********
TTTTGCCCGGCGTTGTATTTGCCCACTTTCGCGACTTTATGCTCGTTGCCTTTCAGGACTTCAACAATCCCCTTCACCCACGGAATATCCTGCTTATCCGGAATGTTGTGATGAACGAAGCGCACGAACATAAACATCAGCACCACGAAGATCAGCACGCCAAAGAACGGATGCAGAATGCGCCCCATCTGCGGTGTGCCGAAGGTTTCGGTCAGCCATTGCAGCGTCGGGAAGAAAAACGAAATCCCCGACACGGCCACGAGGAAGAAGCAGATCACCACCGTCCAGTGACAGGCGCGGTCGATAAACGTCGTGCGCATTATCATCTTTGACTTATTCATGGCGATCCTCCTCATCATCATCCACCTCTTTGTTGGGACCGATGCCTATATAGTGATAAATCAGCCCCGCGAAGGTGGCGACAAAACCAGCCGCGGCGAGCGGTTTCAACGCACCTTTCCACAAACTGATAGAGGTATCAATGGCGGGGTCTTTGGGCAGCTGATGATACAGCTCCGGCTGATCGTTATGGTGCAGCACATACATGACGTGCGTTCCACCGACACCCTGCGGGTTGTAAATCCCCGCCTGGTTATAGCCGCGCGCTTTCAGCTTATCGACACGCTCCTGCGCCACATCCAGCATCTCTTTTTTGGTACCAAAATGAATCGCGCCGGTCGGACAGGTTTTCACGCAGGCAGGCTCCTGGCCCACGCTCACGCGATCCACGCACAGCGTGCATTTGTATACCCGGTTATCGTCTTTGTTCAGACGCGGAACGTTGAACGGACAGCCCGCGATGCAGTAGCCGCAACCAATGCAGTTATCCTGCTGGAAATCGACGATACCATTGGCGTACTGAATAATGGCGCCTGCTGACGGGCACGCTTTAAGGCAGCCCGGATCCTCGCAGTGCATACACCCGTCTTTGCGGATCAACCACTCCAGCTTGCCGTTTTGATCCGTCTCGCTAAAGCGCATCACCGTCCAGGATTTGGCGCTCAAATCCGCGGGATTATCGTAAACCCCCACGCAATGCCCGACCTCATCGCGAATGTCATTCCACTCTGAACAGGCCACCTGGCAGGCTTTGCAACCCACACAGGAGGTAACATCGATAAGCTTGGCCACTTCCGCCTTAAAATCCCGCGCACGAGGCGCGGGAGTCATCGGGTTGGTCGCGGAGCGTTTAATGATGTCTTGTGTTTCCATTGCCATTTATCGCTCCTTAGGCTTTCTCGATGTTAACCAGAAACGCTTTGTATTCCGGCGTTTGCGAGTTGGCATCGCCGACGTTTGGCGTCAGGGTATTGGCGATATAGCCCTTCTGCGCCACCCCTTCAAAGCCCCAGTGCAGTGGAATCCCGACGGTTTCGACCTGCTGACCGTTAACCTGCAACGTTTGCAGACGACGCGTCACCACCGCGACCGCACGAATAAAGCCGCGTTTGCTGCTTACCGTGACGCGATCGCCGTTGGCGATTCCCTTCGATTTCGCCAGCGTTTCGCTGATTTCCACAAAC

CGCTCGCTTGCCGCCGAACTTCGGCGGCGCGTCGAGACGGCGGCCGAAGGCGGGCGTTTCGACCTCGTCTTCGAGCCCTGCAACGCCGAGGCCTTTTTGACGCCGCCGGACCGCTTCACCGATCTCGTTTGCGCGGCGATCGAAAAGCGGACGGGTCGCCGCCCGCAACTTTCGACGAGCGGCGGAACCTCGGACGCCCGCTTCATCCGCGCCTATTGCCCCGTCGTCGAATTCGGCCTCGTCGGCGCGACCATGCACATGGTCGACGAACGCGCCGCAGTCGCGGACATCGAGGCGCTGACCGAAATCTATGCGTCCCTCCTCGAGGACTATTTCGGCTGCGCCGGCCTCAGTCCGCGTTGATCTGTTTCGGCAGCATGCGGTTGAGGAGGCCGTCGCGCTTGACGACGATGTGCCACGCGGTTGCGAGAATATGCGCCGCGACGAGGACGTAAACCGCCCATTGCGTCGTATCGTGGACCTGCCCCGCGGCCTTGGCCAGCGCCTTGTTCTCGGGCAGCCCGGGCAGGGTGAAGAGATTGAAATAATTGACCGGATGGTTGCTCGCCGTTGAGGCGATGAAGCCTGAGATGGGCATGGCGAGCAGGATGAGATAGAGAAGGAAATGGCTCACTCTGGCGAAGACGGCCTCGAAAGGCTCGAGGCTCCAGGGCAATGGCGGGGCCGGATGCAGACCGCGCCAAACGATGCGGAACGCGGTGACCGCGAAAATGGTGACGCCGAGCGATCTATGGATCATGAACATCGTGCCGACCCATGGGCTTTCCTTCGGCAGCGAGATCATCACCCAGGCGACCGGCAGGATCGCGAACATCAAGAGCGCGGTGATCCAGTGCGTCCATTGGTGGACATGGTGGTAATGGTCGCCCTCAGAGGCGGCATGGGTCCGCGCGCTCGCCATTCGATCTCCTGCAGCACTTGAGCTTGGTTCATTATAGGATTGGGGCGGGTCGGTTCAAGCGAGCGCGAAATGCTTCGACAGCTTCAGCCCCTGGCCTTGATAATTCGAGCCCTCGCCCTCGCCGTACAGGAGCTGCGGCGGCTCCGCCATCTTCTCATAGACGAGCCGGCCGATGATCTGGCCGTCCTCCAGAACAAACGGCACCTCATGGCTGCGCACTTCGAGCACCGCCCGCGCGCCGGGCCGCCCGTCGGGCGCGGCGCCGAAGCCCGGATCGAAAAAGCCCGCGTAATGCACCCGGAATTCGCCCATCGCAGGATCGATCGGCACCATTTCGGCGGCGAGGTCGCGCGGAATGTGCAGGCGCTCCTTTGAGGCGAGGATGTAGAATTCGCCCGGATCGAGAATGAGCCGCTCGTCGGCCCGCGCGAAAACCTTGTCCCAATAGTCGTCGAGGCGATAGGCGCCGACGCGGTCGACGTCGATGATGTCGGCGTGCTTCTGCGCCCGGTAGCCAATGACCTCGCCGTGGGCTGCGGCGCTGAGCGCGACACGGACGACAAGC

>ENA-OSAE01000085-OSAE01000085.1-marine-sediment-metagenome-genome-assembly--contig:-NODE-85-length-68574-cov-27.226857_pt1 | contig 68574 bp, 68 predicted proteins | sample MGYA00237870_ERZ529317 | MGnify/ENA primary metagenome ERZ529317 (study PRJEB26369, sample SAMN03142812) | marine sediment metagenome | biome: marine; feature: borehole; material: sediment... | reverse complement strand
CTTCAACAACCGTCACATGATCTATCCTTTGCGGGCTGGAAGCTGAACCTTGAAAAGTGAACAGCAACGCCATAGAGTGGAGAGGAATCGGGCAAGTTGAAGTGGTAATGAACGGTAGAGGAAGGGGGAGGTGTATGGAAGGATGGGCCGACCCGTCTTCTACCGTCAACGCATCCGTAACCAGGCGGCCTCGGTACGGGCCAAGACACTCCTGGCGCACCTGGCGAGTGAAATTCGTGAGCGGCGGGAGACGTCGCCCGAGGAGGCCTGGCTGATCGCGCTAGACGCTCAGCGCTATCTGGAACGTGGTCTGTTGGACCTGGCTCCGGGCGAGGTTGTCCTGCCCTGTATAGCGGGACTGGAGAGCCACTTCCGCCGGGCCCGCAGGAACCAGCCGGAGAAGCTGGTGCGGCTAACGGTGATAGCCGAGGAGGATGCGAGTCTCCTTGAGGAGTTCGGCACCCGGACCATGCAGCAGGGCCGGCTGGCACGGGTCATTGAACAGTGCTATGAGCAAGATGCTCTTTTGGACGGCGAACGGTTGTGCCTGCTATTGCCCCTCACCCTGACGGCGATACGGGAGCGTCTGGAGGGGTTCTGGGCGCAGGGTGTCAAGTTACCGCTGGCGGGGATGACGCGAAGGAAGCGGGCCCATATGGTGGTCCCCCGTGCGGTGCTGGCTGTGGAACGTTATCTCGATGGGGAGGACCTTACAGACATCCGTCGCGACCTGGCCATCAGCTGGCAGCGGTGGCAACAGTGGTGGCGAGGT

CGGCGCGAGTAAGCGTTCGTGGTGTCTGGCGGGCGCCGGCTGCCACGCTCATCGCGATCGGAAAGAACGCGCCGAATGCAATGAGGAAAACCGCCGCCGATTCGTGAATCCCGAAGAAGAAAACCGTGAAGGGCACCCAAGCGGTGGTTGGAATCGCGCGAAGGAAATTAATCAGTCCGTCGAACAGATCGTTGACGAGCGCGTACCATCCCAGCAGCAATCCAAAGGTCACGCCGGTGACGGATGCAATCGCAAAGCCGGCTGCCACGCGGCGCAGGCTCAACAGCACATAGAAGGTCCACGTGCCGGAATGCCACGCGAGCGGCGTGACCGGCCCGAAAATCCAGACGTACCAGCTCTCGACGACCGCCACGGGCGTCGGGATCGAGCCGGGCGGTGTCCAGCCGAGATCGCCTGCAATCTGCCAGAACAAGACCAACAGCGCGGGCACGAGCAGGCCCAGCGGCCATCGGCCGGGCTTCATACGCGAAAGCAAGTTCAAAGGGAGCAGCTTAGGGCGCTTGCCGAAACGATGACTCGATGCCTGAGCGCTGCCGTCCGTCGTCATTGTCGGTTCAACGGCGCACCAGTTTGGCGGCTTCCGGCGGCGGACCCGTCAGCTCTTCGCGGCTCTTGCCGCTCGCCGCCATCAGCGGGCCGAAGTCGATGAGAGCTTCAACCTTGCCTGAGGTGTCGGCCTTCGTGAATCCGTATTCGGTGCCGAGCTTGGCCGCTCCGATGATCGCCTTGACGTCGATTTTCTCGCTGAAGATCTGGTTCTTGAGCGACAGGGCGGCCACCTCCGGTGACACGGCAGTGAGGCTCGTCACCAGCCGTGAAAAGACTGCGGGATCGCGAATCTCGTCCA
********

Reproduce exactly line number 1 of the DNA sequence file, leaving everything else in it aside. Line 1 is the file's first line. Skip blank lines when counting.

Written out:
TTTTGCCCGGCGTTGTATTTGCCCACTTTCGCGACTTTATGCTCGTTGCCTTTCAGGACTTCAACAATCCCCTTCACCCACGGAATATCCTGCTTATCCGGAATGTTGTGATGAACGAAGCGCACGAACATAAACATCAGCACCACGAAGATCAGCACGCCAAAGAACGGATGCAGAATGCGCCCCATCTGCGGTGTGCCGAAGGTTTCGGTCAGCCATTGCAGCGTCGGGAAGAAAAACGAAATCCCCGACACGGCCACGAGGAAGAAGCAGATCACCACCGTCCAGTGACAGGCGCGGTCGATAAACGTCGTGCGCATTATCATCTTTGACTTATTCATGGCGATCCTCCTCATCATCATCCACCTCTTTGTTGGGACCGATGCCTATATAGTGATAAATCAGCCCCGCGAAGGTGGCGACAAAACCAGCCGCGGCGAGCGGTTTCAACGCACCTTTCCACAAACTGATAGAGGTATCAATGGCGGGGTCTTTGGGCAGCTGATGATACAGCTCCGGCTGATCGTTATGGTGCAGCACATACATGACGTGCGTTCCACCGACACCCTGCGGGTTGTAAATCCCCGCCTGGTTATAGCCGCGCGCTTTCAGCTTATCGACACGCTCCTGCGCCACATCCAGCATCTCTTTTTTGGTACCAAAATGAATCGCGCCGGTCGGACAGGTTTTCACGCAGGCAGGCTCCTGGCCCACGCTCACGCGATCCACGCACAGCGTGCATTTGTATACCCGGTTATCGTCTTTGTTCAGACGCGGAACGTTGAACGGACAGCCCGCGATGCAGTAGCCGCAACCAATGCAGTTATCCTGCTGGAAATCGACGATACCATTGGCGTACTGAATAATGGCGCCTGCTGACGGGCACGCTTTAAGGCAGCCCGGATCCTCGCAGTGCATACACCCGTCTTTGCGGATCAACCACTCCAGCTTGCCGTTTTGATCCGTCTCGCTAAAGCGCATCACCGTCCAGGATTTGGCGCTCAAATCCGCGGGATTATCGTAAACCCCCACGCAATGCCCGACCTCATCGCGAATGTCATTCCACTCTGAACAGGCCACCTGGCAGGCTTTGCAACCCACACAGGAGGTAACATCGATAAGCTTGGCCACTTCCGCCTTAAAATCCCGCGCACGAGGCGCGGGAGTCATCGGGTTGGTCGCGGAGCGTTTAATGATGTCTTGTGTTTCCATTGCCATTTATCGCTCCTTAGGCTTTCTCGATGTTAACCAGAAACGCTTTGTATTCCGGCGTTTGCGAGTTGGCATCGCCGACGTTTGGCGTCAGGGTATTGGCGATATAGCCCTTCTGCGCCACCCCTTCAAAGCCCCAGTGCAGTGGAATCCCGACGGTTTCGACCTGCTGACCGTTAACCTGCAACGTTTGCAGACGACGCGTCACCACCGCGACCGCACGAATAAAGCCGCGTTTGCTGCTTACCGTGACGCGATCGCCGTTGGCGATTCCCTTCGATTTCGCCAGCGTTTCGCTGATTTCCACAAAC